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Lung Function Test

What is a Lung Function Test?

We perform Lung Function Tests in the clinic using two methods which indicate allergic changes in the lungs as well as signs of asthma, restrictions and obstructions. Respiratory health is of utmost importance, particularly with patients who have experienced anaphylaxis or severe asthma attacks.

The first test is Spirometry. This test will look for signs of asthma or restrictions and obstructions in the lungs. The Spirometry Machine requires the patient to blow three fast and strenuous breaths into the tube. Patients will then be given a dose of Salbutamol (Ventolin inhaler) which will help show potential respiratory improvement. Previous intolerances to Salbutamol, as well as cardiac conditions must be declared to the Nurse before the appointment.

The Spirometry Test is also an essential prerequisite to undergoing supervised feeds in clinic. Professor Lack may also request repeat tests in subsequent follow up appointments or if new respiratory problems or symptoms occur. The second test is ENo (Exhaled Nitric Oxide). This test requires the patient to take a deep breath and then exhale continuously for 10 seconds. ENo measures the presence of any allergic inflammation in the lungs.

These tests are not commonly or reliably used on children under the age of five. Both of the Lung Function Tests can be conducted in approximately 15 minutes.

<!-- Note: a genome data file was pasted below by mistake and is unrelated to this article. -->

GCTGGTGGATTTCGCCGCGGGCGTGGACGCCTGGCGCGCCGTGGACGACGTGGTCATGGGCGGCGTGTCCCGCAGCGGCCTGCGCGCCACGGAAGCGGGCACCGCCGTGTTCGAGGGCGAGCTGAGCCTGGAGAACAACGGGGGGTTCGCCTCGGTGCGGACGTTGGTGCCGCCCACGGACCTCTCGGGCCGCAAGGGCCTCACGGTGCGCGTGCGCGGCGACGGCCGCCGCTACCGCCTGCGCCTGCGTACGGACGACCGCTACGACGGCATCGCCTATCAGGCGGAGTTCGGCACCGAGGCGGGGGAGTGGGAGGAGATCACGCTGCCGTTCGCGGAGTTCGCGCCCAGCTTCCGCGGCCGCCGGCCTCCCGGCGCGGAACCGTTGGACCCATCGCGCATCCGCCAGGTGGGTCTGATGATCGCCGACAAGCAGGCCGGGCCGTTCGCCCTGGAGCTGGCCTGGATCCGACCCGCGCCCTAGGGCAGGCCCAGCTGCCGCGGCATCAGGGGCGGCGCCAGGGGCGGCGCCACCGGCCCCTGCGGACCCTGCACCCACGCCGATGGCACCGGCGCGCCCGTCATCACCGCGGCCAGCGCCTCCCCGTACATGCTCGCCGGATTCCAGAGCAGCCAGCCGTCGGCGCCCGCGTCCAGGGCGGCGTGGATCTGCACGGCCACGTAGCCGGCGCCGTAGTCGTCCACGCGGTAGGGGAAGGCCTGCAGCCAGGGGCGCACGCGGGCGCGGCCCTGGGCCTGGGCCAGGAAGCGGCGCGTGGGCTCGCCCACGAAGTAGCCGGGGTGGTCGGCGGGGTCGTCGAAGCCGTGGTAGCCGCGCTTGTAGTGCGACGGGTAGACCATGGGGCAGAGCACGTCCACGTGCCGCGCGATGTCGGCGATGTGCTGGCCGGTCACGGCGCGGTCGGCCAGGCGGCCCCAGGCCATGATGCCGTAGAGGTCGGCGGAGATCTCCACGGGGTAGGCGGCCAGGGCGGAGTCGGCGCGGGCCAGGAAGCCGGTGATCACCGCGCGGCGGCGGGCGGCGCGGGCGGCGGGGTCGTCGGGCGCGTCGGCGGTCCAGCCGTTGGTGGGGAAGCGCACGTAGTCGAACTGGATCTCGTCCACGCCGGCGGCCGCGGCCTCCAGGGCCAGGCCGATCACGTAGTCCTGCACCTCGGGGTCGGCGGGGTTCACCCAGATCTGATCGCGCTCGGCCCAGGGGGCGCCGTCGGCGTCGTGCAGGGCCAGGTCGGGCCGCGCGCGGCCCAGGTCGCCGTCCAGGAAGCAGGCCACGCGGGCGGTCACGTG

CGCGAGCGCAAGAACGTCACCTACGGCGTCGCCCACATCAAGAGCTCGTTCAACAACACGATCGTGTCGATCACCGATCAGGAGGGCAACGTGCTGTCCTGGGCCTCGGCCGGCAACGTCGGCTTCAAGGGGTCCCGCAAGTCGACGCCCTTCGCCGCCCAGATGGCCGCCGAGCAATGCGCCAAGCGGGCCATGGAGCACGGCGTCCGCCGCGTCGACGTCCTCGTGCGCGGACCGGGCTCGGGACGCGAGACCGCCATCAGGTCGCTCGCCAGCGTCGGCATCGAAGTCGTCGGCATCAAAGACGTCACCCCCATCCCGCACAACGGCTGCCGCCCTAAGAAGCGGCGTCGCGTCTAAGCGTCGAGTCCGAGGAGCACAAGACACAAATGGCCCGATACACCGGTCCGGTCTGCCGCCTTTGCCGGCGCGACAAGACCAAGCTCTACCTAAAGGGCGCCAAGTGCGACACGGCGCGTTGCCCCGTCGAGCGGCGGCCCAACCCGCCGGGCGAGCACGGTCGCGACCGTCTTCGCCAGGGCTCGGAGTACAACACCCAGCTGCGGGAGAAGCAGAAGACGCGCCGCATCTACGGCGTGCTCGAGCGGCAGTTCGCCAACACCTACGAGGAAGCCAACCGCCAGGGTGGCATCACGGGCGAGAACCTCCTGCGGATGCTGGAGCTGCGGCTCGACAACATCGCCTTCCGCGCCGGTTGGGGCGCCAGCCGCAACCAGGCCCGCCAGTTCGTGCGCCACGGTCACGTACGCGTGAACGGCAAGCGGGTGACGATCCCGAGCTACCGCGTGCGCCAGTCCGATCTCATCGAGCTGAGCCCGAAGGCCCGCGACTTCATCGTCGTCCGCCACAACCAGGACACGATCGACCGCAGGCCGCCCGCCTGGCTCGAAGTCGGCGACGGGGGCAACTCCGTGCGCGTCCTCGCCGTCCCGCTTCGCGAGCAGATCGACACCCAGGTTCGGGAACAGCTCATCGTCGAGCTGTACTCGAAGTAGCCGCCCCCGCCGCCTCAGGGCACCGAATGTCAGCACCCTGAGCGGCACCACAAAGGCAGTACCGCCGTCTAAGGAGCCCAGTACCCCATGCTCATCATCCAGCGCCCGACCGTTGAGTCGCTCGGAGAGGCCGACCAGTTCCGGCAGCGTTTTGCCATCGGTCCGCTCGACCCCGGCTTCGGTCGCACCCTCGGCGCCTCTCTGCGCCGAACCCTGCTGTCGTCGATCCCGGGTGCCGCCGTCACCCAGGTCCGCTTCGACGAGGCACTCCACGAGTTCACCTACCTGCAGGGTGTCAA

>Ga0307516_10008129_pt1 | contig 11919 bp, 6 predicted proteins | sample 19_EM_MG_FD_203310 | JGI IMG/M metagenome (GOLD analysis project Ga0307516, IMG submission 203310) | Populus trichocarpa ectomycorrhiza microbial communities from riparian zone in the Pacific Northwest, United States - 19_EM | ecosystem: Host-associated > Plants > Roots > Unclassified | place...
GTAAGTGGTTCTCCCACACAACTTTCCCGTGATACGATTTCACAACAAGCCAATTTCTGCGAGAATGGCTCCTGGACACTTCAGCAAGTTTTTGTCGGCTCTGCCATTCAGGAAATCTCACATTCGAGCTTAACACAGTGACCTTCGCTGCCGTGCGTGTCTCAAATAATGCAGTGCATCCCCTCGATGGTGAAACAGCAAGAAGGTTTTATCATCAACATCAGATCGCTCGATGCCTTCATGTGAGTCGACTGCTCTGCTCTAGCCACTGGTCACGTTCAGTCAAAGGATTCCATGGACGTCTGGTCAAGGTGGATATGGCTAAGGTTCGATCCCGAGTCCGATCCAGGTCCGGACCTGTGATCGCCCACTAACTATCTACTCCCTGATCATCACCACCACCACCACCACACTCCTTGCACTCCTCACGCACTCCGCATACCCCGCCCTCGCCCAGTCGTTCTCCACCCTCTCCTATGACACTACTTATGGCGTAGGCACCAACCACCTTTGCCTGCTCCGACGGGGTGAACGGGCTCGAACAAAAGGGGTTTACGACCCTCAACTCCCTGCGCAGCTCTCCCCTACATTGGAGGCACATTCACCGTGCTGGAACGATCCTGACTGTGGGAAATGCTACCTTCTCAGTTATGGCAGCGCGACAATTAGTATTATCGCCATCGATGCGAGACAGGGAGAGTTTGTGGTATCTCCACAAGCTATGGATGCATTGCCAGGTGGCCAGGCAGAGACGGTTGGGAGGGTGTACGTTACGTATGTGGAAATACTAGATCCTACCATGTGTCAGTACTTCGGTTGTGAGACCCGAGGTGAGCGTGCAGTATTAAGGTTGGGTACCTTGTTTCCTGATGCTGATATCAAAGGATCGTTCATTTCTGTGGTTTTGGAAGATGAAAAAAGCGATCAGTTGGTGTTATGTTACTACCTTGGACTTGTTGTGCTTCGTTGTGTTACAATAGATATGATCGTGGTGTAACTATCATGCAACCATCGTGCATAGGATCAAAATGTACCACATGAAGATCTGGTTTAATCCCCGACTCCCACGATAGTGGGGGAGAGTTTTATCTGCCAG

The second breathing test is called ENo (Exhaled Nitric Oxide) which involves you or your child taking a deep breath and blowing out for 10 seconds. This will enable us to see if there is any allergic inflammation currently in the lungs. These tests are usually only well and reliably performed by children above the age of five.

The tests should take up to fifteen minutes for both, depending on age and technique.

Why do I need a lung function test?

Both Lung Function Tests (ENo and Spirometry) are necessary for all new patients to the clinic as part of an obligatory baseline assessment. Other tests will be arranged if these tests are not age appropriate. Patients who have previously suffered anaphylaxis or serious food allergies are also required to retake these tests to ensure the correct functioning of the respiratory system should there be another emergency episode of reaction.

Similarly, these tests will be required for patients who have experienced respiratory symptoms associated with known asthma, allergic asthma, hayfever or exercise-induced wheezing. The results will be used to assess your breathing as part of your consultation, diagnosis and treatment plan.

Will I need to do anything to prepare for the test?

For children aged between 5-10 years old, an explanation of the procedure before the appointment is advised. Simply explain that there will be a test where they have to blow out as hard as possible for as long as possible, similar to how they would blow out all the candles on a birthday cake. And another test where they have to breathe out slowly and steadily for as long as they can.

Children above the age of ten should be able to complete the tests quickly and easily. For a visual aid, videos can be found online in order to show your child how the test will be performed.